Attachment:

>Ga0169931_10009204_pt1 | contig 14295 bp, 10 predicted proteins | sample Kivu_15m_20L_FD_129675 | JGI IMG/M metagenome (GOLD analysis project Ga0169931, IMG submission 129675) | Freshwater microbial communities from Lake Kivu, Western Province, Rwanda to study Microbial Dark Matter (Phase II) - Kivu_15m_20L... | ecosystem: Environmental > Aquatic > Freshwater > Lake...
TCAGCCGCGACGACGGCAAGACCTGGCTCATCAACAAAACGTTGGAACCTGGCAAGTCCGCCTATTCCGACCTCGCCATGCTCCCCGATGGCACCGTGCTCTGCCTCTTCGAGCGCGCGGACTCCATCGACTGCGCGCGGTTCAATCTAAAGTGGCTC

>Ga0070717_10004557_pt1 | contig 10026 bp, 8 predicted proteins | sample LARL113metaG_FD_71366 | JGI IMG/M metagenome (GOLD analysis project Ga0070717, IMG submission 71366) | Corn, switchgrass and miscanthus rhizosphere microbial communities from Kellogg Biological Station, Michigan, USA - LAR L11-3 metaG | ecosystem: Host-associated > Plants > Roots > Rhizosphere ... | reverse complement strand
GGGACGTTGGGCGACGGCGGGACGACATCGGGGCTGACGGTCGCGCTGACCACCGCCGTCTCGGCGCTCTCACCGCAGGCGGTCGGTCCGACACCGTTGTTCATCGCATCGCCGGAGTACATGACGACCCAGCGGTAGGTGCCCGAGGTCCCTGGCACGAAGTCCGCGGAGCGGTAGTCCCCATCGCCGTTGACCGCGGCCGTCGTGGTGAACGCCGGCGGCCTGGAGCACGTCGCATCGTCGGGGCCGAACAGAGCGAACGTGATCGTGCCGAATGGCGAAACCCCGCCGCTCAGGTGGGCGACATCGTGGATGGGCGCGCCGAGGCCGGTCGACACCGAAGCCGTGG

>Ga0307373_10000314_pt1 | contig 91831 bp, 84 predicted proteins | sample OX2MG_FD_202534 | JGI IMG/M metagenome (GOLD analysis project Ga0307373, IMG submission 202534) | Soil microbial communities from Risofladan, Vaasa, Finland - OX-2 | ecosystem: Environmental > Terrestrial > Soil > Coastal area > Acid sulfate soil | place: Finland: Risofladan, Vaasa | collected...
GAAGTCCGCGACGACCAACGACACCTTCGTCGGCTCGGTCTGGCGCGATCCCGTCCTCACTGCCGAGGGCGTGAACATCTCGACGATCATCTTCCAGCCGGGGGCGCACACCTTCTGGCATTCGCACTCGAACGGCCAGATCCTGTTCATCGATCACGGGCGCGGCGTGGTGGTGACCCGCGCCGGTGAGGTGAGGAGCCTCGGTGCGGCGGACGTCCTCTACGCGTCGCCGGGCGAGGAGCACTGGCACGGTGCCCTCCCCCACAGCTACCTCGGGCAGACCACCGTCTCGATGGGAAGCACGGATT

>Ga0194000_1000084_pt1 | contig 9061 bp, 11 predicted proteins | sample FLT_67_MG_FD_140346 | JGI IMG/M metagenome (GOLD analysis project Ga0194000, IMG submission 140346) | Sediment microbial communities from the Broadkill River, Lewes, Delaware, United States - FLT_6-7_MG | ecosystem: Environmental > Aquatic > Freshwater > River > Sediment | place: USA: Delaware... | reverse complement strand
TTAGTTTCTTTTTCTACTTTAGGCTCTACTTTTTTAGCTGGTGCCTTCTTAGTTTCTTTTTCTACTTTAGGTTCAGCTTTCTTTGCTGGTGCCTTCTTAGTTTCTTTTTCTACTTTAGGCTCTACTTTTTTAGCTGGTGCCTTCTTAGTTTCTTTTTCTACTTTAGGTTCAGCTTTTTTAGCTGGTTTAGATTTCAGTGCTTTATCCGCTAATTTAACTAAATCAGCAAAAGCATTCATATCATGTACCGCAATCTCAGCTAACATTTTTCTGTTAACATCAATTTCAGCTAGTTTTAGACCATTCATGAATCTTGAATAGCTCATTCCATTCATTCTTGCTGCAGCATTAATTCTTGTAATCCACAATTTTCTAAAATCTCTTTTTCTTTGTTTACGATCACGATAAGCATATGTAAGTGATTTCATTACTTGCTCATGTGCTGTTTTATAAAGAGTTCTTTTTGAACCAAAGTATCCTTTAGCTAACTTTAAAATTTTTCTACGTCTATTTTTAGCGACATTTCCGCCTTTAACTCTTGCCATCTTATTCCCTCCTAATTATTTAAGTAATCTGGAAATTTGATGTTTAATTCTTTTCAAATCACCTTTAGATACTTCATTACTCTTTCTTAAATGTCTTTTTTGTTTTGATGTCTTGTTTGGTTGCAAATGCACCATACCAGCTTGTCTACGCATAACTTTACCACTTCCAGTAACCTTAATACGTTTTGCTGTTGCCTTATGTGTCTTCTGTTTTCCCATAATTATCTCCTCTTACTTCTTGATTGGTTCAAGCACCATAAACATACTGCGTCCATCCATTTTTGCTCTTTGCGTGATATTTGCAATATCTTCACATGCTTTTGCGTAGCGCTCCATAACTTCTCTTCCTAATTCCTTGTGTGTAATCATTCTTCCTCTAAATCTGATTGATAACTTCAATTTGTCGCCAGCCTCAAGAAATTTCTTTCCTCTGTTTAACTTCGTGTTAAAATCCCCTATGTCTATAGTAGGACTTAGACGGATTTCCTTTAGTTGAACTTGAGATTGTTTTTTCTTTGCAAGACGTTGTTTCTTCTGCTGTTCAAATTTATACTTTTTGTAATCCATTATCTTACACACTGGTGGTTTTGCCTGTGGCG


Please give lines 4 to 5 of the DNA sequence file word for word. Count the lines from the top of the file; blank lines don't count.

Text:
GGGACGTTGGGCGACGGCGGGACGACATCGGGGCTGACGGTCGCGCTGACCACCGCCGTCTCGGCGCTCTCACCGCAGGCGGTCGGTCCGACACCGTTGTTCATCGCATCGCCGGAGTACATGACGACCCAGCGGTAGGTGCCCGAGGTCCCTGGCACGAAGTCCGCGGAGCGGTAGTCCCCATCGCCGTTGACCGCGGCCGTCGTGGTGAACGCCGGCGGCCTGGAGCACGTCGCATCGTCGGGGCCGAACAGAGCGAACGTGATCGTGCCGAATGGCGAAACCCCGCCGCTCAGGTGGGCGACATCGTGGATGGGCGCGCCGAGGCCGGTCGACACCGAAGCCGTGG

>Ga0307373_10000314_pt1 | contig 91831 bp, 84 predicted proteins | sample OX2MG_FD_202534 | JGI IMG/M metagenome (GOLD analysis project Ga0307373, IMG submission 202534) | Soil microbial communities from Risofladan, Vaasa, Finland - OX-2 | ecosystem: Environmental > Terrestrial > Soil > Coastal area > Acid sulfate soil | place: Finland: Risofladan, Vaasa | collected...